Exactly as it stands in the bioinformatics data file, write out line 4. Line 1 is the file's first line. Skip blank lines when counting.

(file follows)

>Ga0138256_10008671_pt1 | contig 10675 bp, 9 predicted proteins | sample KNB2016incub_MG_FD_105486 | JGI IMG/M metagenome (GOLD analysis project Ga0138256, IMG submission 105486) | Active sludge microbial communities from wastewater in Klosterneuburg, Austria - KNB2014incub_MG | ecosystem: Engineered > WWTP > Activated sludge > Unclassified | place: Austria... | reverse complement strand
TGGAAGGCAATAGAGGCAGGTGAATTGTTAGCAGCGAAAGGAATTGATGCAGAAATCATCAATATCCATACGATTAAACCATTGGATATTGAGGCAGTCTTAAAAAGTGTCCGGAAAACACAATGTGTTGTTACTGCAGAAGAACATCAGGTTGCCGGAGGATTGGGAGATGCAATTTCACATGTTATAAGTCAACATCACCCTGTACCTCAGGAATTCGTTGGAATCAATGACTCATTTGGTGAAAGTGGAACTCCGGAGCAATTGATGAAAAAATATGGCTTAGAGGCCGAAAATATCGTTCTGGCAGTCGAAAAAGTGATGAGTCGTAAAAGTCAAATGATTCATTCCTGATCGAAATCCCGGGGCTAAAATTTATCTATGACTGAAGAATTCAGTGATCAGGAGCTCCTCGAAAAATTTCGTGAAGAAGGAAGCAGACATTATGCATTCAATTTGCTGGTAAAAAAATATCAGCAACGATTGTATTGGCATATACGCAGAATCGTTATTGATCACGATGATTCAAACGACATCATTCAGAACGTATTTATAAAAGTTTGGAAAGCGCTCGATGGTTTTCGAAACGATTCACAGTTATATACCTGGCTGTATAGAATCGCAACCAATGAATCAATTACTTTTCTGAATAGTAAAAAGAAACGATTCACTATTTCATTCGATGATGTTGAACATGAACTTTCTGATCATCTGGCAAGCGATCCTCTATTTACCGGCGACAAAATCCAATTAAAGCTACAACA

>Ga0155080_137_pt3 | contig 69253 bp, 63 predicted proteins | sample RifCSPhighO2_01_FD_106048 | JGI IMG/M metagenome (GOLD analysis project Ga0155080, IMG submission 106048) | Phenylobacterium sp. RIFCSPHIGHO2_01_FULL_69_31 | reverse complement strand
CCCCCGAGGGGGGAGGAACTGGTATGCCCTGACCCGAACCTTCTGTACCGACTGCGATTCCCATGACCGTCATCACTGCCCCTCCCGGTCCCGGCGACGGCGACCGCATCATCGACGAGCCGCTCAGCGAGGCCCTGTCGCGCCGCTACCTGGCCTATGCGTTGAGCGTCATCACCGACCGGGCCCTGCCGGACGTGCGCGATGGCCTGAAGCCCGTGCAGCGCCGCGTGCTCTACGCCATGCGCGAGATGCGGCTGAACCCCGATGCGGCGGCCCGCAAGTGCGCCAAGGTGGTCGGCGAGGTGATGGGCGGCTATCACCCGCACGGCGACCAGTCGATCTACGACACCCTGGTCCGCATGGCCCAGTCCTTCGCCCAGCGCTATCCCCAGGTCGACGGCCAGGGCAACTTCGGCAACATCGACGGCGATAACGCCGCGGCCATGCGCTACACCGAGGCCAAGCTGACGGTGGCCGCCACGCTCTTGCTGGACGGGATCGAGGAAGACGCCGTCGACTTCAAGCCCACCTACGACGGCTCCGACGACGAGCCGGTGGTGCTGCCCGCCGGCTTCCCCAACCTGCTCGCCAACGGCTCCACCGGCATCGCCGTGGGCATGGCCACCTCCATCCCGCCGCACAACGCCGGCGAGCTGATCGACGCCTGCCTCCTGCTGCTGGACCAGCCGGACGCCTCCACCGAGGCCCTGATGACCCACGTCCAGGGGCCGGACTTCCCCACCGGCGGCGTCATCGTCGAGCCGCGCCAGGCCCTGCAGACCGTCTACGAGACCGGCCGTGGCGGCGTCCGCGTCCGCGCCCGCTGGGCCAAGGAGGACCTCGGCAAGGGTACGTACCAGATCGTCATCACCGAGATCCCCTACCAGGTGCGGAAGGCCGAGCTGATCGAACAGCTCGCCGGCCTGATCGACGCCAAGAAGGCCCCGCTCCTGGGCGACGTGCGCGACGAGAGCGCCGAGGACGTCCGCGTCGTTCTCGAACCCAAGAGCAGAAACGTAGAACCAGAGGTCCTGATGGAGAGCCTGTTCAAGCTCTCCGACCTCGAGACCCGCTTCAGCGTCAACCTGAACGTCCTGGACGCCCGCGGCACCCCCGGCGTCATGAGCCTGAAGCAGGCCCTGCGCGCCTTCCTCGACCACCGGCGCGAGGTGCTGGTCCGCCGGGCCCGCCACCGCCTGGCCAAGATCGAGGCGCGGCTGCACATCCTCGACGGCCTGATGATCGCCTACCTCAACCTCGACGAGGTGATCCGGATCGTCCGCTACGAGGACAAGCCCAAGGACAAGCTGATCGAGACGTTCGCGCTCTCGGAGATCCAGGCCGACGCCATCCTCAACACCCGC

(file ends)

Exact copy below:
CCCCCGAGGGGGGAGGAACTGGTATGCCCTGACCCGAACCTTCTGTACCGACTGCGATTCCCATGACCGTCATCACTGCCCCTCCCGGTCCCGGCGACGGCGACCGCATCATCGACGAGCCGCTCAGCGAGGCCCTGTCGCGCCGCTACCTGGCCTATGCGTTGAGCGTCATCACCGACCGGGCCCTGCCGGACGTGCGCGATGGCCTGAAGCCCGTGCAGCGCCGCGTGCTCTACGCCATGCGCGAGATGCGGCTGAACCCCGATGCGGCGGCCCGCAAGTGCGCCAAGGTGGTCGGCGAGGTGATGGGCGGCTATCACCCGCACGGCGACCAGTCGATCTACGACACCCTGGTCCGCATGGCCCAGTCCTTCGCCCAGCGCTATCCCCAGGTCGACGGCCAGGGCAACTTCGGCAACATCGACGGCGATAACGCCGCGGCCATGCGCTACACCGAGGCCAAGCTGACGGTGGCCGCCACGCTCTTGCTGGACGGGATCGAGGAAGACGCCGTCGACTTCAAGCCCACCTACGACGGCTCCGACGACGAGCCGGTGGTGCTGCCCGCCGGCTTCCCCAACCTGCTCGCCAACGGCTCCACCGGCATCGCCGTGGGCATGGCCACCTCCATCCCGCCGCACAACGCCGGCGAGCTGATCGACGCCTGCCTCCTGCTGCTGGACCAGCCGGACGCCTCCACCGAGGCCCTGATGACCCACGTCCAGGGGCCGGACTTCCCCACCGGCGGCGTCATCGTCGAGCCGCGCCAGGCCCTGCAGACCGTCTACGAGACCGGCCGTGGCGGCGTCCGCGTCCGCGCCCGCTGGGCCAAGGAGGACCTCGGCAAGGGTACGTACCAGATCGTCATCACCGAGATCCCCTACCAGGTGCGGAAGGCCGAGCTGATCGAACAGCTCGCCGGCCTGATCGACGCCAAGAAGGCCCCGCTCCTGGGCGACGTGCGCGACGAGAGCGCCGAGGACGTCCGCGTCGTTCTCGAACCCAAGAGCAGAAACGTAGAACCAGAGGTCCTGATGGAGAGCCTGTTCAAGCTCTCCGACCTCGAGACCCGCTTCAGCGTCAACCTGAACGTCCTGGACGCCCGCGGCACCCCCGGCGTCATGAGCCTGAAGCAGGCCCTGCGCGCCTTCCTCGACCACCGGCGCGAGGTGCTGGTCCGCCGGGCCCGCCACCGCCTGGCCAAGATCGAGGCGCGGCTGCACATCCTCGACGGCCTGATGATCGCCTACCTCAACCTCGACGAGGTGATCCGGATCGTCCGCTACGAGGACAAGCCCAAGGACAAGCTGATCGAGACGTTCGCGCTCTCGGAGATCCAGGCCGACGCCATCCTCAACACCCGC